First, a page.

A ‘Surplus’ We Need

William G. Gale
William G. Gale The Arjay and Frances Fearing Miller Chair in Federal Economic Policy, Senior Fellow - Economic Studies, Co-Director - Urban-Brookings Tax Policy Center

October 16, 1998

James K. Glassman presents a misleading case for using current and future budget surpluses for tax cuts, and a flawed interpretation of the tax policy debates of the past 20 years [“The Surplus: Cheers and Fears,” op-ed, Oct. 13]. Although significant tax cuts won’t become law this year, debates over the use of the surplus will dominate fiscal policy for years to come. So it is crucial at the outset to get the facts straight and the logic right.

The projected surpluses are substantial, roughly $1.5 trillion over the next decade. But they arise from the peculiarities of government budget accounting, which focuses on annual cash flows, not from underlying economic reality. Over the next several decades, because of the pressure that retiring baby boomers will put on Social Security and Medicare, the government faces large economic deficits, rather than surpluses. Even with no tax cuts, the accruing surpluses will not be sufficient to pay for future liabilities. Thus, attempting to save Social Security first, although sometimes used as a political gimmick, is actually sound policy.

Put differently, if the government kept its books like a business, it would show a shortfall under current circumstances, not a surplus. A respected financial adviser like Glassman should not be hoodwinked by mere accounting statements that seriously misrepresent underlying economic realities. Nevertheless, Glassman offers three reasons why surpluses should be used for tax cuts.

First, Congress will just “blow” the funds, anyway. Granted, this is a serious concern, and opinions can reasonably differ. But Social Security reform could be structured in ways that make the surplus unavailable for other purposes. For example, government purchases of stocks for the Social Security trust fund could be counted as budget outlays, and diversions of payroll taxes into private accounts would reduce revenues.

Second, tax cuts would stimulate economic growth. But Congress and the administration give little hope on this front. The 1997 tax act they approved and the 1998 bill that passed in the House demonstrate politicians’ continuing predilection for showering subsidies on favored constituencies, rather than for promoting economic efficiency and growth. Retaining the surplus, (i.e., paying off the debt) and reducing government borrowing would have a bigger impact on long-term economic growth by raising savings and investment.

A tax cut might provide a short-term stimulus, as Glassman notes. However, it would come at the expense of the longer-term budgetary outlook. And immediately cashing in the first surplus in 30 years could easily backfire by eroding investors’ confidence in long-run budget discipline and raising interest rates.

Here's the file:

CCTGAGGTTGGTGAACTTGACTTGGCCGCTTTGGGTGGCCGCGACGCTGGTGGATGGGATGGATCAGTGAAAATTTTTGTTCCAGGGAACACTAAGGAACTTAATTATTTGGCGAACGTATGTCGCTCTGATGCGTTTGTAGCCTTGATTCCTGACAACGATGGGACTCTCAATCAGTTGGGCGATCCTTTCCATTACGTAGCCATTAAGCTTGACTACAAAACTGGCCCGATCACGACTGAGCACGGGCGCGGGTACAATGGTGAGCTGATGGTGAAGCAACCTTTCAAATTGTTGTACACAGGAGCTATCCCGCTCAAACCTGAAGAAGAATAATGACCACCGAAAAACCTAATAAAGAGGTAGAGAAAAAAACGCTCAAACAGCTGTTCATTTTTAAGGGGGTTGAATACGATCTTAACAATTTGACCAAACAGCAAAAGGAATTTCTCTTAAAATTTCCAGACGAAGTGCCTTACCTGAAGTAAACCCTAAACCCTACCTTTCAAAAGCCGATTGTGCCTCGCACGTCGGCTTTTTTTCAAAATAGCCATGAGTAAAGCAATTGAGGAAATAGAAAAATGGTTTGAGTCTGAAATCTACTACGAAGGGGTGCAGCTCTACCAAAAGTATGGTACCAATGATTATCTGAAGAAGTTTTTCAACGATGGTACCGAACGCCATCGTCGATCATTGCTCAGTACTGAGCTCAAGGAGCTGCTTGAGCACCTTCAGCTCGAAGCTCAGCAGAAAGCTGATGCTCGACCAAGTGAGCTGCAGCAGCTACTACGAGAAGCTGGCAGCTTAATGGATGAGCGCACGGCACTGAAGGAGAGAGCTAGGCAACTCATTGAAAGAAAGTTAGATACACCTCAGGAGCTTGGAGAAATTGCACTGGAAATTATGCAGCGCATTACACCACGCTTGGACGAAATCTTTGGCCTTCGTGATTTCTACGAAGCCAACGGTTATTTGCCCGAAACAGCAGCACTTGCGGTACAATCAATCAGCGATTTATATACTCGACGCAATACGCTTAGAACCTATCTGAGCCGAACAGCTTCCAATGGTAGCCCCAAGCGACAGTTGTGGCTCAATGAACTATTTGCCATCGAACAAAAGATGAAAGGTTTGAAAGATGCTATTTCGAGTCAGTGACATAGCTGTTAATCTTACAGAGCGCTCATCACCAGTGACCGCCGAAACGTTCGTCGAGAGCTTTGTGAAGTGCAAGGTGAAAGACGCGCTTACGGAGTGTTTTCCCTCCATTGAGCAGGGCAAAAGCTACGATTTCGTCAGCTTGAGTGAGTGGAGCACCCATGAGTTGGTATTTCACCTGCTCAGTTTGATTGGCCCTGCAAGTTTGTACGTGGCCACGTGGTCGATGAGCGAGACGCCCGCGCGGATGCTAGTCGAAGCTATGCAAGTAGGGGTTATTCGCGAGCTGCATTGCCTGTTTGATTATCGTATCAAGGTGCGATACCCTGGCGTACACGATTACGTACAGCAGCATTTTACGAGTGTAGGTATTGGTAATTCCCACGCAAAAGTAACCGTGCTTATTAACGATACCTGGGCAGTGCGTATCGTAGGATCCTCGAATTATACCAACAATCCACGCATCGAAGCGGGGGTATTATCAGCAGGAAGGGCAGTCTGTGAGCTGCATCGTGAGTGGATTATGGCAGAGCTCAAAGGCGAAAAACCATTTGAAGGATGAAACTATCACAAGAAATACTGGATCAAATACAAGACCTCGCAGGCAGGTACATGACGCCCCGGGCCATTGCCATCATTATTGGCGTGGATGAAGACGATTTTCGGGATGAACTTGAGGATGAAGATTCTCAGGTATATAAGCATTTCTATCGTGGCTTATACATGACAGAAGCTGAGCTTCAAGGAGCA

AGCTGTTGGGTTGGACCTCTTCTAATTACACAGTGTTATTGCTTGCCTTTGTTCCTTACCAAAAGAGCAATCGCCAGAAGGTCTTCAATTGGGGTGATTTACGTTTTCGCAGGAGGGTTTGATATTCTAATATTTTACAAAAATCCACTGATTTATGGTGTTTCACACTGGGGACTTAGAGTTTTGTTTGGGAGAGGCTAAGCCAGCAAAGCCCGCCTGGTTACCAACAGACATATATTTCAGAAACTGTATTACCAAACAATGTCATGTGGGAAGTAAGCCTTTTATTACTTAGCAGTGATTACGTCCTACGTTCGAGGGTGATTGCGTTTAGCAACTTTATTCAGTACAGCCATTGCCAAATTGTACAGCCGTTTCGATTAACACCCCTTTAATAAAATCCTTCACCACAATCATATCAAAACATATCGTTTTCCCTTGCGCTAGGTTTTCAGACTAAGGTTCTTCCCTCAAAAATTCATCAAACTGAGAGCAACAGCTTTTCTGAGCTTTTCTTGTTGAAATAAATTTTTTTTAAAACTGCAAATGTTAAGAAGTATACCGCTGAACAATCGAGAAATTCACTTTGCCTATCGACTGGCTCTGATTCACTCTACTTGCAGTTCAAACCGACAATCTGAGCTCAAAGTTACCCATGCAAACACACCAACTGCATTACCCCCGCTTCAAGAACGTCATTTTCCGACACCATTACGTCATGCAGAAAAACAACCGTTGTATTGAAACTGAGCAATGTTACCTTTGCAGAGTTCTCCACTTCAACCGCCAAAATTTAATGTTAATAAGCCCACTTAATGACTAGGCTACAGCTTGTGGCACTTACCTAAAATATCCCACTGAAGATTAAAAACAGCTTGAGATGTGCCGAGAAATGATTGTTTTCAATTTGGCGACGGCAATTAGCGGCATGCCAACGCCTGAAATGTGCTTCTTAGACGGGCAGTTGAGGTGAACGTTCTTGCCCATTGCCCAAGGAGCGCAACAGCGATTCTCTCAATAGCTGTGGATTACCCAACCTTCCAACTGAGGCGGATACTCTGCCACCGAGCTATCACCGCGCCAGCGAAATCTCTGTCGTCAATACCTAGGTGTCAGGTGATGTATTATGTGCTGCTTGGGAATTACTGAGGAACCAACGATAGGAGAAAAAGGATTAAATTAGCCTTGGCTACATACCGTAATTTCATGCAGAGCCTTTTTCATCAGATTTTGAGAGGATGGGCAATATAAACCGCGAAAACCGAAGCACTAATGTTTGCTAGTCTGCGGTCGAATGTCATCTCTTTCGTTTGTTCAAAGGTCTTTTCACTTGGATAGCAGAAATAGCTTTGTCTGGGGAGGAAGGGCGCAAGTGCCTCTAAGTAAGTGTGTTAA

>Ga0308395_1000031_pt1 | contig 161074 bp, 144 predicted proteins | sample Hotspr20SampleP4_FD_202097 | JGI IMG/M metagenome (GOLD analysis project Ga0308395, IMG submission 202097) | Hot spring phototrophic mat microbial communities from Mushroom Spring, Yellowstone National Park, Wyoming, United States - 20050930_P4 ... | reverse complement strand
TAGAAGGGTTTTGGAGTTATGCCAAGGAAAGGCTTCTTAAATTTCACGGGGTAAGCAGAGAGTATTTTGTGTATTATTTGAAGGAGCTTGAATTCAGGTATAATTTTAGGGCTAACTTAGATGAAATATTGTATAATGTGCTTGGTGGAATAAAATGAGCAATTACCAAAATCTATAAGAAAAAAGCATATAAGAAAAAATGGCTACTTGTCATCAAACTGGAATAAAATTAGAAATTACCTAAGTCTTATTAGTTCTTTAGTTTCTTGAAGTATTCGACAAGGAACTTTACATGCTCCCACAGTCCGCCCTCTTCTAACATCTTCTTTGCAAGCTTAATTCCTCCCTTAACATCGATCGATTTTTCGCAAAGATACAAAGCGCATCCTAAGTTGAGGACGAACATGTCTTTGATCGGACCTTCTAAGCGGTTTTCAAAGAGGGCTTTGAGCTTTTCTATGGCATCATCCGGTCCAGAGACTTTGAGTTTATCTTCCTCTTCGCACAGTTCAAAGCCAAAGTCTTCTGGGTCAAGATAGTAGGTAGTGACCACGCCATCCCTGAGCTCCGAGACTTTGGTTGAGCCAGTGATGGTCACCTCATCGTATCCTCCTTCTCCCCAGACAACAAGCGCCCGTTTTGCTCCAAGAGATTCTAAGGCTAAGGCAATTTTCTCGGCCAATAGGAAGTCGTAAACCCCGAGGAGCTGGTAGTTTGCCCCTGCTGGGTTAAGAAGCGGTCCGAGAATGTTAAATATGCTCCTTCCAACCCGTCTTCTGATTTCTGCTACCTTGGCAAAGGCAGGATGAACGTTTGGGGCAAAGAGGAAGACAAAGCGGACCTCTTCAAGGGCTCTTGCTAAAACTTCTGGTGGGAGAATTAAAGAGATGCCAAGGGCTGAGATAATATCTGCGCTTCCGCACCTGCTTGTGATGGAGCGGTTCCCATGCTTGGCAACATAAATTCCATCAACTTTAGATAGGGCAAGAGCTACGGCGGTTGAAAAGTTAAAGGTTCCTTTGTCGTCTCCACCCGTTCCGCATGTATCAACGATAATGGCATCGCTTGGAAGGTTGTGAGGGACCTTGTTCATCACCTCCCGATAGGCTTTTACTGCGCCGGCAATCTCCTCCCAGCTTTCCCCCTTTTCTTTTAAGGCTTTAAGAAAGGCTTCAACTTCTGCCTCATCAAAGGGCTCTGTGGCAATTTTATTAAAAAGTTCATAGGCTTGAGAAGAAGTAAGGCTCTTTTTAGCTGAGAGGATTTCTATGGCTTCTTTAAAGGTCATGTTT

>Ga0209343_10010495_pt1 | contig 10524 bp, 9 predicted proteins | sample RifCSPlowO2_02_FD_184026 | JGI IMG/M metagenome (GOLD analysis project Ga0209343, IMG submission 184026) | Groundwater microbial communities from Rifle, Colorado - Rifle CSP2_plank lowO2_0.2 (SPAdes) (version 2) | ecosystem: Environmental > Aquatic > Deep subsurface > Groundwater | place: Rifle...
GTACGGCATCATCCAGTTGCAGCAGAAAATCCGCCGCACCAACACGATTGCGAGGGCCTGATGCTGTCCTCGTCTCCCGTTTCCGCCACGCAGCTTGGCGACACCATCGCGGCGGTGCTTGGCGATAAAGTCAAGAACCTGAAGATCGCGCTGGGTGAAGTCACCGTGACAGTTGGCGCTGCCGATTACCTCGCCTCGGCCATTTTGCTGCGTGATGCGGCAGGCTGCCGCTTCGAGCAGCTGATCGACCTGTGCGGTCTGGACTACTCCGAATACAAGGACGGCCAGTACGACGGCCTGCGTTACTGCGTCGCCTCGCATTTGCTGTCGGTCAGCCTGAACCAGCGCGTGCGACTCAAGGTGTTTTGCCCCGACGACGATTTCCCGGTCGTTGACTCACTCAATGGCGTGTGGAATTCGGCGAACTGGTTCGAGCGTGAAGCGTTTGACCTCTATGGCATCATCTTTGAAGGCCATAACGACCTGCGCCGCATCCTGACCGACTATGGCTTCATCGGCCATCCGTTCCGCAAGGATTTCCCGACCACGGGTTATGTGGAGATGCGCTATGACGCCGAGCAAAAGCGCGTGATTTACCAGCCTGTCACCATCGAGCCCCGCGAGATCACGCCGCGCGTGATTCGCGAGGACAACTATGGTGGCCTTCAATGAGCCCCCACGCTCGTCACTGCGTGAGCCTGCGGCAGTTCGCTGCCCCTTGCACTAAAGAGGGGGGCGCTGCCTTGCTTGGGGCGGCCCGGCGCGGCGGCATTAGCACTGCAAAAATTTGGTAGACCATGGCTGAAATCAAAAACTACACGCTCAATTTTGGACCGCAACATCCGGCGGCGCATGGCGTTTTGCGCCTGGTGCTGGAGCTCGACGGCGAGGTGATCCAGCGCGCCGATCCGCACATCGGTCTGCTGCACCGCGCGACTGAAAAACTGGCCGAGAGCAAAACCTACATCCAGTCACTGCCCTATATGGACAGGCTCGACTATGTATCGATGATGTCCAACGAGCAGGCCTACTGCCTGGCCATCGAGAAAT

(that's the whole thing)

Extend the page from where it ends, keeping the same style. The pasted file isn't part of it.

Third, Glassman raises a moral dimension, claiming that Washington is overcharging taxpayers if it does not use surplus funds for debt reduction, which he considers politicians incapable of doing. On the other hand, the morality of Congress imposing increased burdens on future generations by deliberately choosing not to raise funds to meet the future spending obligations it created also can be questioned.

Finally, Glassman reinterprets history to claim that “when Ronald Reagan and Jack Kemp said that we could grow our way out of the deficit, they were ridiculed—but they turned out to be right.” Everyone understands that economic booms will reduce deficits by reducing means-tested spending and raising revenues. The distinctive contribution of Messrs Reagan and Kemp was to claim that their tax cuts could generate enough growth to eliminate the deficit.

The evidence suggests that their claim was off by several hundred billion dollars per year. Even in 1989, after a seven-year economic expansion and after tax increases in 1982 and 1984, the 1981 tax cuts advocated so strongly by Reagan and Kemp still were creating deficits as far as the eye could see. It took George Bush’s willingness in 1990 to abandon a poorly conceived “no new taxes” pledge and Bill Clinton’s 1993 tax increases to help set the fiscal ship on the right course.

Many other factors made significant contributions as well, including sound monetary policy, budgetary restraints and a strong economy.

But nothing in the history of the past 20 years suggests that Reagan and Kemp were right about tax cuts and deficits, or that tax cuts generated the surpluses we have today.

The surplus is no minor achievement, but it is only a first step toward long-run fiscal sustainability. When Social Security and Medicare financing have been adequately resolved, Congress will have earned the right to talk seriously about tax cuts. Until then, tax cuts just make it harder to solve the real problem.